Workers unite (to take down the set!)

What’s your favorite strike story? Have a different definition? Join the conversation!

When you remove something from the stage, you “strike” it. You can strike an individual prop or scenic element. Or even a piece of a costume. Imagine a dress with a jacket that constricts an actress’s movements. The designer might strike the jacket and replace it with a wrap.

Typically during rehearsals and previews, the production team makes many changes and adjustments. The director and his team will strike design elements when they don’t work out as expected.

A strike can also be part of the show’s normal running procedure. For example, a scenic element might be struck every night during intermission, so that it is gone in Act II. But only if that’s what the story of the play calls for.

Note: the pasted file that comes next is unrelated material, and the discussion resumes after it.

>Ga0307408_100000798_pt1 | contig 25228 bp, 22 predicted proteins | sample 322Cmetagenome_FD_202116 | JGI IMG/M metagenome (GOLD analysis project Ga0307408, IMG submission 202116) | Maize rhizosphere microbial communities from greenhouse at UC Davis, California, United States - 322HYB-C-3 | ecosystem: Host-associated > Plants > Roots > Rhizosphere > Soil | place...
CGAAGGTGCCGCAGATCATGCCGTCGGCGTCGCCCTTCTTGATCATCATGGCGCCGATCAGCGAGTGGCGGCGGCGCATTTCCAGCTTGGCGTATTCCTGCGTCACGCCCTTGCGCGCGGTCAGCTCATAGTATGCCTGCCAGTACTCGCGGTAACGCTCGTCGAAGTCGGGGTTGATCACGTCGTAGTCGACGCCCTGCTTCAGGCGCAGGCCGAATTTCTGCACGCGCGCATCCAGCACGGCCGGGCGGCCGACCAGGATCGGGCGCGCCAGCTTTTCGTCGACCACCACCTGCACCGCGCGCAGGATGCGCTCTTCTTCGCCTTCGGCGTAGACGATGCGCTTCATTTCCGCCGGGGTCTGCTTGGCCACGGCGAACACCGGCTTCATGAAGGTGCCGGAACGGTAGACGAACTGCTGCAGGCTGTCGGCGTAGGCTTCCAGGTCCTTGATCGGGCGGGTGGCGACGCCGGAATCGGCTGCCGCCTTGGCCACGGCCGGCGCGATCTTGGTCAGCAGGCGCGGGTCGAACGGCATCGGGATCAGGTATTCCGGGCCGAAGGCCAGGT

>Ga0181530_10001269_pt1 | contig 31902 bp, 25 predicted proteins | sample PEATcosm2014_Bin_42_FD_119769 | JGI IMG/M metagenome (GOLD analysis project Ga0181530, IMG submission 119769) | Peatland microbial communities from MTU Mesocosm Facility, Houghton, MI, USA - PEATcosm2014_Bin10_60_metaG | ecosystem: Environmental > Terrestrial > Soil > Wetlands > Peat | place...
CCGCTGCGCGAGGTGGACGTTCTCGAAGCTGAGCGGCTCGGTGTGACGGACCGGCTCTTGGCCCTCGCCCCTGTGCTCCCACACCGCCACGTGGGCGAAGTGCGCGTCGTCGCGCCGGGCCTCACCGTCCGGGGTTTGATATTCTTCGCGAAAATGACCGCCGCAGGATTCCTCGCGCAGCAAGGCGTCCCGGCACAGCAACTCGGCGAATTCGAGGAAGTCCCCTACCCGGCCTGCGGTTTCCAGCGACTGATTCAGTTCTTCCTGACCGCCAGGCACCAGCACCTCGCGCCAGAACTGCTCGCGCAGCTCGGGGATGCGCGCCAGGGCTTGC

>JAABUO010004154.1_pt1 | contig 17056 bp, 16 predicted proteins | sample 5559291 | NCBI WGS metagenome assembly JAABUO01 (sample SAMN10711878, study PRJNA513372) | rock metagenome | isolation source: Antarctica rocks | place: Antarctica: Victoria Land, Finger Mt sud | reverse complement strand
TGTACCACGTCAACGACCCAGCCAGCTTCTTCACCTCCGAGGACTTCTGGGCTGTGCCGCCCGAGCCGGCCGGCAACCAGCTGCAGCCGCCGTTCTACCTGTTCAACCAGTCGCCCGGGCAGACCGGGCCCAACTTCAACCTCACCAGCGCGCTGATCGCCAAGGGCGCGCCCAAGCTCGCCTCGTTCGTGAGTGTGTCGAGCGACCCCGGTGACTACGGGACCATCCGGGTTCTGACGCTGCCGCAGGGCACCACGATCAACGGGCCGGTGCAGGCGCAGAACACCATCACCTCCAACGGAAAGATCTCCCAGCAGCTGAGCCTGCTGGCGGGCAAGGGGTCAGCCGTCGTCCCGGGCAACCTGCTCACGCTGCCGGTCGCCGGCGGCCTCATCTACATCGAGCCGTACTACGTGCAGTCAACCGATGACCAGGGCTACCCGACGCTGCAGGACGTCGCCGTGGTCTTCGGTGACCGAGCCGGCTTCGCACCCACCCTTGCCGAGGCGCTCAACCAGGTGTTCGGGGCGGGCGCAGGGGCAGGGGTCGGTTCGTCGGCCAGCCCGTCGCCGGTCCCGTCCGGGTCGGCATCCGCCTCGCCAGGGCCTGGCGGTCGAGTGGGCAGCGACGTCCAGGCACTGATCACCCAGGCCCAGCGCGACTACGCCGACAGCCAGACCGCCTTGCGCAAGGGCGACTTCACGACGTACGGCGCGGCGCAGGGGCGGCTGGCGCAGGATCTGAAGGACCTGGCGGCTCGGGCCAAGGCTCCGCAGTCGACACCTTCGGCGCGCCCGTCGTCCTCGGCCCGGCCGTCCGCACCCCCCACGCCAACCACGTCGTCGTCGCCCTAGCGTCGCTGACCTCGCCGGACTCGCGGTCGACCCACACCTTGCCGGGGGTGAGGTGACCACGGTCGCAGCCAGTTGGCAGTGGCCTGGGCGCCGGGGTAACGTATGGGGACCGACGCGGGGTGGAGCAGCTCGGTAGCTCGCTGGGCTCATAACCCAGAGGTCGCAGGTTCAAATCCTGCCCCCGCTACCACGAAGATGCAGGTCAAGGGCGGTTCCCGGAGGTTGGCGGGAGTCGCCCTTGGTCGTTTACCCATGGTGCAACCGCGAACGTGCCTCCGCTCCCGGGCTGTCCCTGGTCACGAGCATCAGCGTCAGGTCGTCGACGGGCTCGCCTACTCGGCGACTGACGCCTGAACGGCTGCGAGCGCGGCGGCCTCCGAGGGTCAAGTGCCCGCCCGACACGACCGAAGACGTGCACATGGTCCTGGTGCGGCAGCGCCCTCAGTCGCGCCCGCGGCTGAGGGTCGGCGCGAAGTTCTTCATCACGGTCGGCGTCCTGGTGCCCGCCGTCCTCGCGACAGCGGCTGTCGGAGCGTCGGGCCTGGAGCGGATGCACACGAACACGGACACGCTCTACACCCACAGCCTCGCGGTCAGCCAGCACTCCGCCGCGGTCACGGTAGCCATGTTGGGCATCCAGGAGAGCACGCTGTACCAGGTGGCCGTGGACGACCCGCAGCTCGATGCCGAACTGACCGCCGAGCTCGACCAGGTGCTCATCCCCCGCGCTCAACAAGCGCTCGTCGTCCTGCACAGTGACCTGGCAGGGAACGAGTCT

And then, at the end the run, the production team will strike the entire set in order to make room for the theatre’s next show.

–Ben Pesener

This video was made by Theatre Development Fund.

Theatre Development Fund is the nation’s largest not-for-profit service organization for the performing arts. Through a variety of programs and services that promote education, access and conversation, it ensures an enduring appreciation of and engagement with live theatre. In addition to operating the TKTS booth in Duffy Square and the satellite booths at South Street Seaport and in downtown Brooklyn, TDF’s theatre education, accessibility, affordable ticketing and audience development programs help to make the unique experience of theatre available to diverse audiences while supporting New York’s theatre industry. Since it was founded in 1968, TDF has provided over 80 million people with access to performances at affordable prices while returning over $2 billion in revenue to thousands of productions.

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